Macroeconomics, International Economics, & Green Accounting

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Oct 28, 2013 (3 years and 9 months ago)

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Macroeconomics,
International Economics, &
Green Accounting

How can macroeconomic & int’l
policy affect the environment?

The income effect

Recall theory: Income is an argument
of demand

If consumption of a good:

Increases with
increased Y,
normal good

Decreases with increased Y,
inferior good

Recall Environmental Kuznet’s curve

Pollution is first (+) correlated with income,
then (
-
) correlated.

Individual to societal demand

How translate individual demands into societal
demand and government policy?

Aggregate individual demands, translate into
government demand

Think of
environmental quality

as a
public good

Level of provision depends on form of government.

Democracy more likely to provide public goods?

What is “supply of environmental quality”?

What is “demand for environmental quality”?

Demand and supply for
environmental quality

Demand
: value to consumers

How consumers value (are willing to pay
for) things like clean air, clean water,
biodiversity, ecosystem services, (non)
-
use
values.

Supply
: cost to provide

Richer economies have larger industrial
base, increasing MC of providing
environmental quality (not necessarily)

Interaction of supply and demand

Both supply and demand may shift
when incomes in a country increase.

D
0

D
1

S
0

S
1

Environmental Quality

Q
0

Q
1

$

Drawn this way,

environmental

quality
increases

with

increased

Y.

But environmental quality may


D
0

D
1

S
0

S
1

Environmental Quality

Q
0

Q
1

$

Drawn this way,

environmental

quality decreases

with


Y.

Safe water vs. income

% w/o

safe

water

Income

Regression analysis on 86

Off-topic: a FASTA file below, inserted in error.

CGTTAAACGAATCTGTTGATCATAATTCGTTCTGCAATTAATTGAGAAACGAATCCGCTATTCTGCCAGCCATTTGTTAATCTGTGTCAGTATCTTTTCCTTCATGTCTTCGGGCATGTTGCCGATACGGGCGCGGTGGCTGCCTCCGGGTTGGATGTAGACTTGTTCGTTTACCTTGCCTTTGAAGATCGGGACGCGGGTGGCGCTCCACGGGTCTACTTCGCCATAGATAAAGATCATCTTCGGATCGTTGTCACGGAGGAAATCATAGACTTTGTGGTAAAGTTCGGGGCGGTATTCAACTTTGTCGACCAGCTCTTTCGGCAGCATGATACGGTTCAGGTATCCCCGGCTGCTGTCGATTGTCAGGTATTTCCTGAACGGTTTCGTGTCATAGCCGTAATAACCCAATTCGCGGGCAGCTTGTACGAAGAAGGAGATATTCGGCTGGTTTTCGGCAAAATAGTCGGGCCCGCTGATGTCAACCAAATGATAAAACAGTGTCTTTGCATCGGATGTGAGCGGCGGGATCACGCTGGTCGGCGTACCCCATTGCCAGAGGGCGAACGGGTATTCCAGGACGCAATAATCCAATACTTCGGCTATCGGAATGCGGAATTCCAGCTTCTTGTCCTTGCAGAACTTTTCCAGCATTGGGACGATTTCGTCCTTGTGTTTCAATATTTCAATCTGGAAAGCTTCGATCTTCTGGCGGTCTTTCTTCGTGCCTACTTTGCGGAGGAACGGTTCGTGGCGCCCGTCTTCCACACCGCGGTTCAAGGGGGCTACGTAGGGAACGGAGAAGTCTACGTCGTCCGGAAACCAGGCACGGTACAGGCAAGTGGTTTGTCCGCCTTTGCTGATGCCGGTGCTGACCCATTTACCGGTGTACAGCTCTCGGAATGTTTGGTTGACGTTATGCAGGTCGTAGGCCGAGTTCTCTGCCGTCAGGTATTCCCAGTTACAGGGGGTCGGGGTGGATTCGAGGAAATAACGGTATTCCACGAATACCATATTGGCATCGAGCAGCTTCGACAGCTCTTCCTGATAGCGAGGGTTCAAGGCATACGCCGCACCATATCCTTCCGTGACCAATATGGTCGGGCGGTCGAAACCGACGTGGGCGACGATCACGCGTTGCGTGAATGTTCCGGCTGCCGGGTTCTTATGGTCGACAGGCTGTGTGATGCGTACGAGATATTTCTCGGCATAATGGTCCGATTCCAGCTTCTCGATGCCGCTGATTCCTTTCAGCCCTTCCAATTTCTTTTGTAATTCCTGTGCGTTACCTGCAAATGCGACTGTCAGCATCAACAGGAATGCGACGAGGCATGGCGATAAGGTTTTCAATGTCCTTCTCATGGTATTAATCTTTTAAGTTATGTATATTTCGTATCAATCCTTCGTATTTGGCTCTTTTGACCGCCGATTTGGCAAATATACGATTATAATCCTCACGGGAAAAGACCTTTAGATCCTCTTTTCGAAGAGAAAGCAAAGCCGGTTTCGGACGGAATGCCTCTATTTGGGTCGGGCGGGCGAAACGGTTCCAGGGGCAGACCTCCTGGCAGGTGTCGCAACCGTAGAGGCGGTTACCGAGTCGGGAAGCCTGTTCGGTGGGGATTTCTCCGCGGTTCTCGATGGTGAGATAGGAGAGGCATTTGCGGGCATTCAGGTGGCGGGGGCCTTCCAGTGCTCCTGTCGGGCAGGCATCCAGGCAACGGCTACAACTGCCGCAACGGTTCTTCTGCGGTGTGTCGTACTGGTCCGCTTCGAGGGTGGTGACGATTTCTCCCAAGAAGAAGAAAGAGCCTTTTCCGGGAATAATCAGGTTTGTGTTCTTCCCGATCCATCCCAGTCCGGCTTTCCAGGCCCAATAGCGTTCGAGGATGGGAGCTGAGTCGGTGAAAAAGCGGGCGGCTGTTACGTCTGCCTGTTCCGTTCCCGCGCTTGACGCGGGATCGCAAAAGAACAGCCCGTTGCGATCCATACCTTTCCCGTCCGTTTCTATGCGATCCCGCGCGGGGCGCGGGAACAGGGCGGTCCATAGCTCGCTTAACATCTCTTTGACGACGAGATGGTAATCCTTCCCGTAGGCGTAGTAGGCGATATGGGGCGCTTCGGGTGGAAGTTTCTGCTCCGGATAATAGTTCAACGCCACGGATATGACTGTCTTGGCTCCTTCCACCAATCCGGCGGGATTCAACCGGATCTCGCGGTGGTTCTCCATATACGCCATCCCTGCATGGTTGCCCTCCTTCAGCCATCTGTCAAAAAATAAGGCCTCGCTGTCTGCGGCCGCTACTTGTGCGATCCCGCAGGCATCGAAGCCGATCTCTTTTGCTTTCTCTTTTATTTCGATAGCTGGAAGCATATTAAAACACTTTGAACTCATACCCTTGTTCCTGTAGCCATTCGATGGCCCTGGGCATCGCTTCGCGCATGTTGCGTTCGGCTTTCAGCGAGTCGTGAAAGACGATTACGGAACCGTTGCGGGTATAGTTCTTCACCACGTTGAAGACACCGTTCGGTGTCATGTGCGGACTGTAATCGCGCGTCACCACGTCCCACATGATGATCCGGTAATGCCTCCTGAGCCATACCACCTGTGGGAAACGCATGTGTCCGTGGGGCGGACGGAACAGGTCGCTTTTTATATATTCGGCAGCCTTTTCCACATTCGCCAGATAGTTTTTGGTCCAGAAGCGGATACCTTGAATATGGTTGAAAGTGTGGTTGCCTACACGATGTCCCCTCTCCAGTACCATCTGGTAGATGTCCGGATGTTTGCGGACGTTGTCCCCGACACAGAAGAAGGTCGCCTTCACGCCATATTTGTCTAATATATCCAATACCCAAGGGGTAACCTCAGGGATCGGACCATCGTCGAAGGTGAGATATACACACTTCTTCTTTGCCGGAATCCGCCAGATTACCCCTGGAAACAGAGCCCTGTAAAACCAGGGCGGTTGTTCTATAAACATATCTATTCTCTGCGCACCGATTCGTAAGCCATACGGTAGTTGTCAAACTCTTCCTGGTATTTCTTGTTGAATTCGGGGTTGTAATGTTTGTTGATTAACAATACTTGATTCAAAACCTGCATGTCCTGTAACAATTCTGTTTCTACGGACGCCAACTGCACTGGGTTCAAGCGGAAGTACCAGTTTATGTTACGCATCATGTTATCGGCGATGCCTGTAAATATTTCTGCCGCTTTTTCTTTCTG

Countries from around the world

Shows improvement in drinking

Water quality with


Y.

Why are we studying this?

How to improve environmental quality in
poor countries?

Could focus international effort on protecting
resources, improving environment directly

If we believe Kuznet’s curve, could focus
attention on increasing incomes of poor
people, who will then demand increased
environmental quality.

Insufficient data to be certain about outcome.

Transboundary pollution

Pollution that migrates beyond
jurisdiction of source.

GHGs, SO2 (acid rain), water pollution,
some biodiversity loss, exotic species.

Possible policy instruments

Tariffs, standards for cleanliness,
international environmental agreements,
non
-
targeted international agreements.

Green national accounting

Measures of national income: GNP, GDP

Don’t account for environmental
degradation and resource depletion

Can give misleading measure of
national “well
-
being”, may lead to
wrong policy.

Many adjustments have been proposed
to “correct” standard measures.

“Natural capital” depreciation

Natural capital
: the available endowment
of land and natural resources

Measure depletion of natural resources
(oil, timber, minerals, soils)

Subtract from standard measures

Result: many developing nations show
substantial effect

Indonesia example: “Adjusted
Net Domestic Product”

Pollution control & cleanup

How should pollution control and
cleanup costs be accounted for in
developed nations?

Should cleanup expenditures contribute
to GNP? Some think not.

Main issue
: don’t double count. These
are legitimate expenditures in order to
maintain environmental values.

How are national accounts used?

Primary use: assist policy makers in
government.

E.g. Gov’t expenditures on scientific
research are linked to current economic
performance and climate.

United Nations has proposed a “System
of Environmental and Economic
Accounting”, some adjustments
underway.

Paying for public goods

Public goods

will be under
-
provided,
externalities

will not be internalized in
free market.

Government intervention: tax revenues
can pay for cleanup, regulation, public
goods provision

But many taxes “distortionary”

E.g.
Income tax discourages work!

Costs $1.40 to raise $1 in revenue

Double dividend

If we substitute distortionary taxes with
pollution taxes, we may earn a “double
dividend”

Reduce pollution (and therefore damage
from pollution)

Reduce distortionary taxes on labor and
thus the DWL from those taxes


This is called the “revenue recycling effect”

A 3
rd

effect of pollution taxes

“Tax interaction effect”

Polluting good and leisure are substitutes

Tax pollution, demand for leisure shifts out

If labor is still taxed, shift introduces an additional DWL
attributed to


pollution

Decreases social welfare.

Overall size of tax interaction effect varies among
polluting industries

Estimate: pollution tax should be set at 63% of
marginal damage.